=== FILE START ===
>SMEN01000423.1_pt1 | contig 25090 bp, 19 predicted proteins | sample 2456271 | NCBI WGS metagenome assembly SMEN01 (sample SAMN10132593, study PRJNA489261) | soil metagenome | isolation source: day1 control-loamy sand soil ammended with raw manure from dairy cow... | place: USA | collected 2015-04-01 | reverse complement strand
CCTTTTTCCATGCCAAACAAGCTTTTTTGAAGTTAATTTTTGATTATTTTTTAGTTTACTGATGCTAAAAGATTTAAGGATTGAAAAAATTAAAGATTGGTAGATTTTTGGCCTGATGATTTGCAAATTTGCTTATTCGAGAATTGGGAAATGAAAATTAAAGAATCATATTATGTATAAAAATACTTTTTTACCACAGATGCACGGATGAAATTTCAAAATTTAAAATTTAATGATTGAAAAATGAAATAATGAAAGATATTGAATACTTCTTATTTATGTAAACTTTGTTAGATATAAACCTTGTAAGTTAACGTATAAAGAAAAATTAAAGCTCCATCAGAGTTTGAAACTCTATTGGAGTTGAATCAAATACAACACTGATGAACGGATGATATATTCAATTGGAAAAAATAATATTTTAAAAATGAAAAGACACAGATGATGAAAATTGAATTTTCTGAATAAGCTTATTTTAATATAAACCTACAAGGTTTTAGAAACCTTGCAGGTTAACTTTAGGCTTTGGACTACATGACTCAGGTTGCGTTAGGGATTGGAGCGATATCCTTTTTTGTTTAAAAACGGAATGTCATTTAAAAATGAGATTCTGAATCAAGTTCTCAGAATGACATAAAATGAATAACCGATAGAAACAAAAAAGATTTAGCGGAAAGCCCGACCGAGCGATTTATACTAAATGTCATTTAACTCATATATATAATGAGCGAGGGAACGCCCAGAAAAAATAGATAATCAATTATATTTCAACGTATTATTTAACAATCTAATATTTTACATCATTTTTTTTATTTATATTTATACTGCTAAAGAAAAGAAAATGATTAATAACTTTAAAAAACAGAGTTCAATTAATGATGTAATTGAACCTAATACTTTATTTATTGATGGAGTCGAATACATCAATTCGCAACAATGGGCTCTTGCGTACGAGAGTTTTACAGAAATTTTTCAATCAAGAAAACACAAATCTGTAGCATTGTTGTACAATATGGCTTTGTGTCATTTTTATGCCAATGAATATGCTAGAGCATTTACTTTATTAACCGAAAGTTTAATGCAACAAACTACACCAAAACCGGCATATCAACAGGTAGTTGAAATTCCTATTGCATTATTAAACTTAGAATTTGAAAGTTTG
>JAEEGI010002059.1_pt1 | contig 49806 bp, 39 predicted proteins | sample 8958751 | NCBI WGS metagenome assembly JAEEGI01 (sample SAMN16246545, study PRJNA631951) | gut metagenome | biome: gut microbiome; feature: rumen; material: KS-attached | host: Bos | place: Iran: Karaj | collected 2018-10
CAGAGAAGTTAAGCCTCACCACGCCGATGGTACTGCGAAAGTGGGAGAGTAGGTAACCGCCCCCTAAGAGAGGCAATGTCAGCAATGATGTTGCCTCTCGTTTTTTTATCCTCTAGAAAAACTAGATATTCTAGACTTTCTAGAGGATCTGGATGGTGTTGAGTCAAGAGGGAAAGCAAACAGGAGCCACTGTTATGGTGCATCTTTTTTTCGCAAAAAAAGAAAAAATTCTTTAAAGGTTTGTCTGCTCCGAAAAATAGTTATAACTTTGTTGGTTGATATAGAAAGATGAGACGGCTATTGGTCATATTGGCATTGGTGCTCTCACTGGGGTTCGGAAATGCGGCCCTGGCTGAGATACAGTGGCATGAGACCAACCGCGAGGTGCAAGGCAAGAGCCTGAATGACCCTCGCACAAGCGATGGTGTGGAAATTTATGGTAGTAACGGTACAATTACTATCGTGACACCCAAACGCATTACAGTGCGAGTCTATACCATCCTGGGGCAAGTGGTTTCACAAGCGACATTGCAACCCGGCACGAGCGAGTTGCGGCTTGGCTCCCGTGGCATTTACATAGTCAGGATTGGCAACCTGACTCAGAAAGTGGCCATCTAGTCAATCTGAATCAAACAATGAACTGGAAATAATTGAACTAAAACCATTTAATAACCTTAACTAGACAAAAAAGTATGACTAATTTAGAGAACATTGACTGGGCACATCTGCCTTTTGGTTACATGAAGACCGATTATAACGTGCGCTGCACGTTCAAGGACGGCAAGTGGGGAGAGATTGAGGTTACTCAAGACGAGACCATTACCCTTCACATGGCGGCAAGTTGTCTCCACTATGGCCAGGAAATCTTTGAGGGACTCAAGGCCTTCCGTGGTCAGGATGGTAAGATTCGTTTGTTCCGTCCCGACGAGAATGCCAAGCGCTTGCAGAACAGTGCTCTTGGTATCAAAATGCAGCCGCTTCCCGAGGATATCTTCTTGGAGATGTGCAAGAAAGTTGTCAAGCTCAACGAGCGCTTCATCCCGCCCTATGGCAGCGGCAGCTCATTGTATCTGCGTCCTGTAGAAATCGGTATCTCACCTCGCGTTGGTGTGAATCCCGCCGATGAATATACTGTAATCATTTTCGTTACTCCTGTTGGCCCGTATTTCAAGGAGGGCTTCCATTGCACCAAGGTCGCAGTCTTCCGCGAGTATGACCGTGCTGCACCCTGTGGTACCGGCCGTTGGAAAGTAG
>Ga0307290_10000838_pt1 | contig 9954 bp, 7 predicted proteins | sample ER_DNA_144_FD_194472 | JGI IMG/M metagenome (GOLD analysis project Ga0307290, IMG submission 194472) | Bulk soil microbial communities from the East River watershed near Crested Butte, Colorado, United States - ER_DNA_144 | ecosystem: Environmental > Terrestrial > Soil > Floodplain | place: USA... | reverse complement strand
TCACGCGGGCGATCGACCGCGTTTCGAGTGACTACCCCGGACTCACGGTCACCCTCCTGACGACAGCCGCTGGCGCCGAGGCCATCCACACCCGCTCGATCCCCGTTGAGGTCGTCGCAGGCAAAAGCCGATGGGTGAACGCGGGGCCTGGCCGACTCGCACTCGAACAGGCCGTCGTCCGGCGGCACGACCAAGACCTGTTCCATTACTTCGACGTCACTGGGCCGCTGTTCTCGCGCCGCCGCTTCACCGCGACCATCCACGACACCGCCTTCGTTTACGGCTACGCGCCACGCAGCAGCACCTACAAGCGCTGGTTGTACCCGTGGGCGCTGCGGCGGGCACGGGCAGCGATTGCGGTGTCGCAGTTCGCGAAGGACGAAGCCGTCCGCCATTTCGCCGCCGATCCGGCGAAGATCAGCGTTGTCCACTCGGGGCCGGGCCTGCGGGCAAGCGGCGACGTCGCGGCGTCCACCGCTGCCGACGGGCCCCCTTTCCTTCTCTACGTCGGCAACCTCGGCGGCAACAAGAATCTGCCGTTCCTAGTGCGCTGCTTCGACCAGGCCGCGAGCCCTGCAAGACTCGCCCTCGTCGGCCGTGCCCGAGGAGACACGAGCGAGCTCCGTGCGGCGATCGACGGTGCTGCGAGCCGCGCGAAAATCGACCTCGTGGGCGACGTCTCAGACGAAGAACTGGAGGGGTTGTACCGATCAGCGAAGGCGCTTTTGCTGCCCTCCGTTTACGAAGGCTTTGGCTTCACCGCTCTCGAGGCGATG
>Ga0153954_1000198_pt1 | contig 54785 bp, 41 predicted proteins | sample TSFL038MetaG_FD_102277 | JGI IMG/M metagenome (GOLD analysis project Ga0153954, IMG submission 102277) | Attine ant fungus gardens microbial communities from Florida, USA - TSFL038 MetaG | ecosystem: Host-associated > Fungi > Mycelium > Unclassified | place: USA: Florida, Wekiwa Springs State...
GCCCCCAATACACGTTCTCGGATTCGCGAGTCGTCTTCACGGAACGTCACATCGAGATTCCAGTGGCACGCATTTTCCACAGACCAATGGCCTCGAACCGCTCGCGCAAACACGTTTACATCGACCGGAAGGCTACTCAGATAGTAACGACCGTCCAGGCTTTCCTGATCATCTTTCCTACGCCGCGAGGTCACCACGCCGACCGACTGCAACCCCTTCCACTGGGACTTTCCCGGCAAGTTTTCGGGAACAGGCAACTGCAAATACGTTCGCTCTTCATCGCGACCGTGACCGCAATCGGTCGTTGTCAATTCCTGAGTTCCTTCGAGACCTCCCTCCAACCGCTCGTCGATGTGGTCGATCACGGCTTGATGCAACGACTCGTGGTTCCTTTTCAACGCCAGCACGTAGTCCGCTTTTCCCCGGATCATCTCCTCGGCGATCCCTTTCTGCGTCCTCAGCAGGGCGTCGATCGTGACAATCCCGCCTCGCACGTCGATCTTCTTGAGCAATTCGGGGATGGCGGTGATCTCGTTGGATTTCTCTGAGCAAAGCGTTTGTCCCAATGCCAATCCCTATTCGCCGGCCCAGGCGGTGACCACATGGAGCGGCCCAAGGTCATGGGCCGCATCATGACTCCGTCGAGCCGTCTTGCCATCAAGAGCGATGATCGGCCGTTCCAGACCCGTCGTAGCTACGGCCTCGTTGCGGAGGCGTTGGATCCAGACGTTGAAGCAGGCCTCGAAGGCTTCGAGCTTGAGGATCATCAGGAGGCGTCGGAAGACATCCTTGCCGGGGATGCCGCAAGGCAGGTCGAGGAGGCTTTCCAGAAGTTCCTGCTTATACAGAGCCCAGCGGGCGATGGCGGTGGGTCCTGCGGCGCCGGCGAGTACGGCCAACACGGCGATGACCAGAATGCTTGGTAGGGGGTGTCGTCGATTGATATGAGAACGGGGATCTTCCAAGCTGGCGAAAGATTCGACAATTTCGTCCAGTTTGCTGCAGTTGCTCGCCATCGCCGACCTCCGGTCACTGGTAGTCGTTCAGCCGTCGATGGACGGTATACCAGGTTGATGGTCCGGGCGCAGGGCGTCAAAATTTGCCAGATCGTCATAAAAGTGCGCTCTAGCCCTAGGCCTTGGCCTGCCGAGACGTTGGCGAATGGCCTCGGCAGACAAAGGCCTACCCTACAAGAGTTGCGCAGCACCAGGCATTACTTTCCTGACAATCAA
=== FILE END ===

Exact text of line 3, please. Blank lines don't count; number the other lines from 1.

>JAEEGI010002059.1_pt1 | contig 49806 bp, 39 predicted proteins | sample 8958751 | NCBI WGS metagenome assembly JAEEGI01 (sample SAMN16246545, study PRJNA631951) | gut metagenome | biome: gut microbiome; feature: rumen; material: KS-attached | host: Bos | place: Iran: Karaj | collected 2018-10